Transgender Weightlifter Makes Olympic History, Biles Set for Return
New Zealand’s Laurel Hubbard made history as the first transgender woman to compete at an Olympics
Transgender weightlifter Laurel Hubbard made Olympic history on Monday as the US team confirmed gymnastics star Simone Biles is to make a dramatic return to action after her well-publicised struggles with mental health issues.
On the track, Puerto Rico won a first ever athletics gold medal and Dutch runner Sifan Hassan emphatically completed the first part of an audacious bid for triple gold.
After a storm of publicity surrounding Hubbard’s involvement as the first transgender woman at a Games, she failed to make a successful lift in the +87kg competition won by China’s Li Wenwen.
Hubbard, 43, who was born male and competed as a man before transitioning to female in her 30s, was allowed to compete after meeting International Olympic Committee guidelines on testosterone for transgender athletes.
US gymnastics star Simone Biles
Her presence on the biggest stage has reignited debate about transgender athletes in women’s sport.
Before a low-key exit from the arena, she made a brief statement to reporters expressing gratitude to the International Olympic Committee and the International Weightlifting Federation for supporting her campaign.
“Of course, I’m not totally unaware of the controversy that surrounds my participation in these Games,” she said.
Biles Takes Last Chance
After pulling out of her first events with the “twisties”, a disorientating mental block, Biles was included on the list of eight finalists for Tuesday’s beam competition, her last chance to win gold at an Olympics she had been expected to dominate.
“We are so excited to confirm that you will see two U.S. athletes in the balance beam final tomorrow – Suni Lee AND Simone Biles!! Can’t wait to watch you both!” tweeted USA Gymnastics.
Biles came to Tokyo seeking five more gold medals to equal the Olympic all-time gymnastics record of nine, but her struggles have wrecked those plans.
Elsewhere on day 10 in Japan, Jasmine Camacho-Quinn claimed Puerto Rico’s first athletics gold in Games history as she charged to victory in the 100m hurdles.
“For such a small country it gives little people hope,” Camacho-Quinn said.
Camacho-Quinn, 24, who had set an Olympic record 12.26sec in the semi-finals of the women’s 100m hurdles, surged home to claim her first major title in 12.37sec.
Puerto Rico’s Jasmine Camacho-Quinn wins the 100m hurdles at the Tokyo Olympics
Hassan’s Treble is on
Hassan had a day to remember — she fell in her morning heat of the 1500m before picking herself up and winning the race. Barely 12 hours later she was back on the track and sprinting to victory to take her first gold of the Games in the 5,000m, winning in 14min 36.79sec.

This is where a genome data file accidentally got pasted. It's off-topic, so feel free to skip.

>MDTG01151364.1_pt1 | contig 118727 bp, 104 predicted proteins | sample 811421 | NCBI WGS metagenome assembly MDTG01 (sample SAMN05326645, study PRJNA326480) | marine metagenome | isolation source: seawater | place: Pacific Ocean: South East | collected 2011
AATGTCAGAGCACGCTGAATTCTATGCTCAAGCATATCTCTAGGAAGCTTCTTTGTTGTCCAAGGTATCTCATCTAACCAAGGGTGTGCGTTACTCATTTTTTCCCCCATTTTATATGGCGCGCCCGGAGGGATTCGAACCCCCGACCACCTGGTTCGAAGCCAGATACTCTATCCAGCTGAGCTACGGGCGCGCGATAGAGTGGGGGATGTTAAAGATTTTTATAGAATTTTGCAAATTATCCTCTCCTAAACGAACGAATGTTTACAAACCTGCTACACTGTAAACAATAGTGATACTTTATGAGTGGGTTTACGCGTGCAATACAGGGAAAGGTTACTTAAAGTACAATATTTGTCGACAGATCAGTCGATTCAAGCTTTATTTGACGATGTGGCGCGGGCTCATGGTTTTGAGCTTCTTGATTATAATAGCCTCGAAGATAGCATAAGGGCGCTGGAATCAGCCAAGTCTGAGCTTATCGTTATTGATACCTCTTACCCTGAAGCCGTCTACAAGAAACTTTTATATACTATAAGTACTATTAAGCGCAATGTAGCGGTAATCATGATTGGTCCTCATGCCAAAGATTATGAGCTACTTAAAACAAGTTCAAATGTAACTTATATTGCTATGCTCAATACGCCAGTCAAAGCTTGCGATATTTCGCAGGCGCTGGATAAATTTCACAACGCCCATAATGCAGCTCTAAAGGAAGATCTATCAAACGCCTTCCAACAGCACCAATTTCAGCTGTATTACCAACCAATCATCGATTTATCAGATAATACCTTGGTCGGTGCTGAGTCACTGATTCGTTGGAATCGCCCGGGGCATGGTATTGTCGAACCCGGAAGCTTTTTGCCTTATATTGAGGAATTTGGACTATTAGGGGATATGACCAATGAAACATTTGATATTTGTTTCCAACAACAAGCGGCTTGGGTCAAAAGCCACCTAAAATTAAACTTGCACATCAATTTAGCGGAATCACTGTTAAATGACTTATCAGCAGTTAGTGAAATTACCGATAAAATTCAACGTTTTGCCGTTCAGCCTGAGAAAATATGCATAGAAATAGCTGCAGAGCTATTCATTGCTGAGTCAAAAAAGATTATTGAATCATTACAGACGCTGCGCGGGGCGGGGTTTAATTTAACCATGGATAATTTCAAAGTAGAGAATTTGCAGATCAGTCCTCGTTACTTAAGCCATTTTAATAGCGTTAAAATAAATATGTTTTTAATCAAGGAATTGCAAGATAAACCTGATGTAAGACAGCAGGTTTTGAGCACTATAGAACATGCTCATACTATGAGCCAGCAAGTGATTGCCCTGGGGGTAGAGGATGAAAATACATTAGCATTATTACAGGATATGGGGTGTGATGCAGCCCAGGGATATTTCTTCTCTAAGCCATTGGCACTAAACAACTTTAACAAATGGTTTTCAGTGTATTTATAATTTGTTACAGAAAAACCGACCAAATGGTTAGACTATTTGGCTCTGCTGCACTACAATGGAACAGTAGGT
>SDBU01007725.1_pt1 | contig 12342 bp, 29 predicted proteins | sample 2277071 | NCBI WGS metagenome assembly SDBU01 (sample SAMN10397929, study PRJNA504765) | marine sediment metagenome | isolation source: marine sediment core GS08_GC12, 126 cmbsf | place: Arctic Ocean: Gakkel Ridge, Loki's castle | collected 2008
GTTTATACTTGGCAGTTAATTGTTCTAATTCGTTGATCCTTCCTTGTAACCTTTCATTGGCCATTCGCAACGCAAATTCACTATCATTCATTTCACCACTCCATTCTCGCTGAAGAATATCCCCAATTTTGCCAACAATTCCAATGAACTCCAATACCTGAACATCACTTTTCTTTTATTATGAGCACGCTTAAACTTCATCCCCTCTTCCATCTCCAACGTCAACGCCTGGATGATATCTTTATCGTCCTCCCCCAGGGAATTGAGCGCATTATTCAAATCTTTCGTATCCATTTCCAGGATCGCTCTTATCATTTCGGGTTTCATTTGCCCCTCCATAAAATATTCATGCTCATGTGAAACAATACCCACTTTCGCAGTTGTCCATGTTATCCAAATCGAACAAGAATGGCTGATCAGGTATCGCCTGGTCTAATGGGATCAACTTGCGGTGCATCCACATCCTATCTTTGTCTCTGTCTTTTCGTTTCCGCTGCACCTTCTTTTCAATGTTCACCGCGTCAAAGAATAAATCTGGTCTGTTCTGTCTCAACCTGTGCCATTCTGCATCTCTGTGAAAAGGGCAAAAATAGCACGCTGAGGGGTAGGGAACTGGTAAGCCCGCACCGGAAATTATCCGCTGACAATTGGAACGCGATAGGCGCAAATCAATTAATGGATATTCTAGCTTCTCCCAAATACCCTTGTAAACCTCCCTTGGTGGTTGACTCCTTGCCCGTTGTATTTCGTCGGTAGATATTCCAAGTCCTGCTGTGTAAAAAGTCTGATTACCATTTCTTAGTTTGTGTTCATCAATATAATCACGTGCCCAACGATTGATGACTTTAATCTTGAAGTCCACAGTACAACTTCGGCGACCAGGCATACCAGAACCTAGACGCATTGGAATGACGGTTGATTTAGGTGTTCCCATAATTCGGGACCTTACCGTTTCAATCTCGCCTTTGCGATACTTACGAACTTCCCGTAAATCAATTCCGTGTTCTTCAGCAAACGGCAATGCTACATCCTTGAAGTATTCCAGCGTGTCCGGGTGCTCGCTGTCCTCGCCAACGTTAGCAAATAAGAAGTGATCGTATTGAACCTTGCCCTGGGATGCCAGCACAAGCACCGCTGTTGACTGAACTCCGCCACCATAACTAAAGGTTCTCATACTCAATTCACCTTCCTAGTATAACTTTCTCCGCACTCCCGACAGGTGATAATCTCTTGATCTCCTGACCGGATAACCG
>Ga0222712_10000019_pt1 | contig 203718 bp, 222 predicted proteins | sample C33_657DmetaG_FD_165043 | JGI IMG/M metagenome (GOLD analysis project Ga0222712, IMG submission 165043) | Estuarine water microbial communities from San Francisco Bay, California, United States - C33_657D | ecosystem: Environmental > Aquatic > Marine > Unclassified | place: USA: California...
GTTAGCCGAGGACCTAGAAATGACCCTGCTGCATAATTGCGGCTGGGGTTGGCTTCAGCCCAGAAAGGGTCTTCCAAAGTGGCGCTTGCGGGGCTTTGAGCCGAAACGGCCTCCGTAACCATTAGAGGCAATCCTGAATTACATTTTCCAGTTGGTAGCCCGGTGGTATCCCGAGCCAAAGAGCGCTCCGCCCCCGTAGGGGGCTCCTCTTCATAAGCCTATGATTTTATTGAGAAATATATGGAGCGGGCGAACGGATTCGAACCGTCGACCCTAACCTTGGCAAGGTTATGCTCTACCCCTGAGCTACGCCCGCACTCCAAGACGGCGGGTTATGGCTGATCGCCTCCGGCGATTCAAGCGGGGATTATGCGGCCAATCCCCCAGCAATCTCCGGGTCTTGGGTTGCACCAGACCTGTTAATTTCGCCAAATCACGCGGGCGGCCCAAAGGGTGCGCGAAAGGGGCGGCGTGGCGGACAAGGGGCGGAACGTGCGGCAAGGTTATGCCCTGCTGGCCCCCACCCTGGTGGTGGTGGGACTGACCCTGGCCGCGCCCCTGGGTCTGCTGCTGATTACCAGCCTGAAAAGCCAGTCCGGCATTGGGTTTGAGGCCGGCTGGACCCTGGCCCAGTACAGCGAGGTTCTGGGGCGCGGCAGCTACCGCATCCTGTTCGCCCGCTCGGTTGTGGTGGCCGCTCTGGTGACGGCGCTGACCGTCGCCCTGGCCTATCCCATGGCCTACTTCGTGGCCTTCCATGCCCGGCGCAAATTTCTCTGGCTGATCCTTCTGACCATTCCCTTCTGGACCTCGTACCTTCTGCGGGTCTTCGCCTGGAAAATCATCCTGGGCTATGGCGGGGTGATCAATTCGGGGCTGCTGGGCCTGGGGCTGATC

The Ethiopian-born athlete is going for a unique triple of 1500m, 5,000m and 10,000m — but said the dream would have been over but for a reviving cup of coffee.
“I was so tired. Without coffee I would never be Olympic champion. I needed all the caffeine. I was so scared I wasn’t going to do it,” she said.
Defending 200m champion Elaine Thompson-Herah’s bid for an unprecedented Olympic women’s sprint “double-double” progressed as she advanced to the 200m final in a blistering 21.66sec.
Sifan Hassan produced a devastating kick finish to win the 5,000m, the first of an audacious treble she is attempting
Shelly-Ann Fraser-Pryce, outgunned by her teammate in the 100m final, also went through.
The final will also involve Christine Mboma, an 18-year-old Namibian who is only running the distance because her high testosterone levels mean she is barred from the 400m under international rules. In Thompson-Herah’s semi-final, Mboma finished second in a new world under-20 record of 21.97sec ahead of US champion Gabby Thomas who also qualified.
Belarusian sprinter Krystsina Tsimanouskaya should have been competing in the 200m heats but instead was granted a humanitarian visa by Poland after her team tried to forcibly send her back to her authoritarian homeland for criticising the team’s management.
Her husband Arseny Zdanevich told AFP he had also left Belarus.
China won the first track cycling gold
Track cycling started with a bang as China clinched the first gold in the women’s team sprint, setting a new world record in the process at the Izu Velodrome.
Megan Rapinoe’s world champion US side crashed out to Canada in the semi-finals of the women’s football tournament, losing 1-0 to Jessie Fleming’s second-half penalty.
“It sucks, obviously, you never want to lose,” said former world player of the year Rapinoe.
The Canadians will face Sweden in the final after they beat Australia by a single goal.